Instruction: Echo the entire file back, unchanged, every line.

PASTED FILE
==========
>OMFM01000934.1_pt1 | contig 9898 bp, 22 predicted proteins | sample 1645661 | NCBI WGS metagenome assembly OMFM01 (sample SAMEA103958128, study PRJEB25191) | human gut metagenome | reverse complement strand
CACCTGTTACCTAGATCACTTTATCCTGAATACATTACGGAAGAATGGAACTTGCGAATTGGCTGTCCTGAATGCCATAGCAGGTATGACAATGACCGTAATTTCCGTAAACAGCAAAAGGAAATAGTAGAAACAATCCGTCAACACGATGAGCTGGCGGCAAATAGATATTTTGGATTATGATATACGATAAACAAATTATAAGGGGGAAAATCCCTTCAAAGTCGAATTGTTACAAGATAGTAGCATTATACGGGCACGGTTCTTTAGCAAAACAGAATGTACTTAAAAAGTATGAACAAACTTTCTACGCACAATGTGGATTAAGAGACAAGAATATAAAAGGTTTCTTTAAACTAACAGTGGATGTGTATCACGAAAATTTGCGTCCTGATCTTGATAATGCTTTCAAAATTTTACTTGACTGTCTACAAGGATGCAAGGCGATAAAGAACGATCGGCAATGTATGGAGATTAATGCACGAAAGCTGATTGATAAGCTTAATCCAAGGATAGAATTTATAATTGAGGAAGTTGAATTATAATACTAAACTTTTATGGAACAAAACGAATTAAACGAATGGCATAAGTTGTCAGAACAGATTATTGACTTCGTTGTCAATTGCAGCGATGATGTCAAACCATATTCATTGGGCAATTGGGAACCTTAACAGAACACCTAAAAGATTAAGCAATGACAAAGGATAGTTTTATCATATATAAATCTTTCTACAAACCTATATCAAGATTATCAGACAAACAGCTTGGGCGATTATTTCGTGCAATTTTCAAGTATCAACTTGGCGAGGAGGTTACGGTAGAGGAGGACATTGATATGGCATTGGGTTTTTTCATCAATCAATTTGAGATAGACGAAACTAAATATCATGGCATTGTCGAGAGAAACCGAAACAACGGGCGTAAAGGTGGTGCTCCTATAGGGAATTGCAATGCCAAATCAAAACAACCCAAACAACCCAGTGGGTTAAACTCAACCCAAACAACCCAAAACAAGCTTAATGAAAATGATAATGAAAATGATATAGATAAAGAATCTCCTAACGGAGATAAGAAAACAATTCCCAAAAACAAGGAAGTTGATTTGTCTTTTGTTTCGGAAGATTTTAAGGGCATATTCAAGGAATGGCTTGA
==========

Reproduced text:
>OMFM01000934.1_pt1 | contig 9898 bp, 22 predicted proteins | sample 1645661 | NCBI WGS metagenome assembly OMFM01 (sample SAMEA103958128, study PRJEB25191) | human gut metagenome | reverse complement strand
CACCTGTTACCTAGATCACTTTATCCTGAATACATTACGGAAGAATGGAACTTGCGAATTGGCTGTCCTGAATGCCATAGCAGGTATGACAATGACCGTAATTTCCGTAAACAGCAAAAGGAAATAGTAGAAACAATCCGTCAACACGATGAGCTGGCGGCAAATAGATATTTTGGATTATGATATACGATAAACAAATTATAAGGGGGAAAATCCCTTCAAAGTCGAATTGTTACAAGATAGTAGCATTATACGGGCACGGTTCTTTAGCAAAACAGAATGTACTTAAAAAGTATGAACAAACTTTCTACGCACAATGTGGATTAAGAGACAAGAATATAAAAGGTTTCTTTAAACTAACAGTGGATGTGTATCACGAAAATTTGCGTCCTGATCTTGATAATGCTTTCAAAATTTTACTTGACTGTCTACAAGGATGCAAGGCGATAAAGAACGATCGGCAATGTATGGAGATTAATGCACGAAAGCTGATTGATAAGCTTAATCCAAGGATAGAATTTATAATTGAGGAAGTTGAATTATAATACTAAACTTTTATGGAACAAAACGAATTAAACGAATGGCATAAGTTGTCAGAACAGATTATTGACTTCGTTGTCAATTGCAGCGATGATGTCAAACCATATTCATTGGGCAATTGGGAACCTTAACAGAACACCTAAAAGATTAAGCAATGACAAAGGATAGTTTTATCATATATAAATCTTTCTACAAACCTATATCAAGATTATCAGACAAACAGCTTGGGCGATTATTTCGTGCAATTTTCAAGTATCAACTTGGCGAGGAGGTTACGGTAGAGGAGGACATTGATATGGCATTGGGTTTTTTCATCAATCAATTTGAGATAGACGAAACTAAATATCATGGCATTGTCGAGAGAAACCGAAACAACGGGCGTAAAGGTGGTGCTCCTATAGGGAATTGCAATGCCAAATCAAAACAACCCAAACAACCCAGTGGGTTAAACTCAACCCAAACAACCCAAAACAAGCTTAATGAAAATGATAATGAAAATGATATAGATAAAGAATCTCCTAACGGAGATAAGAAAACAATTCCCAAAAACAAGGAAGTTGATTTGTCTTTTGTTTCGGAAGATTTTAAGGGCATATTCAAGGAATGGCTTGA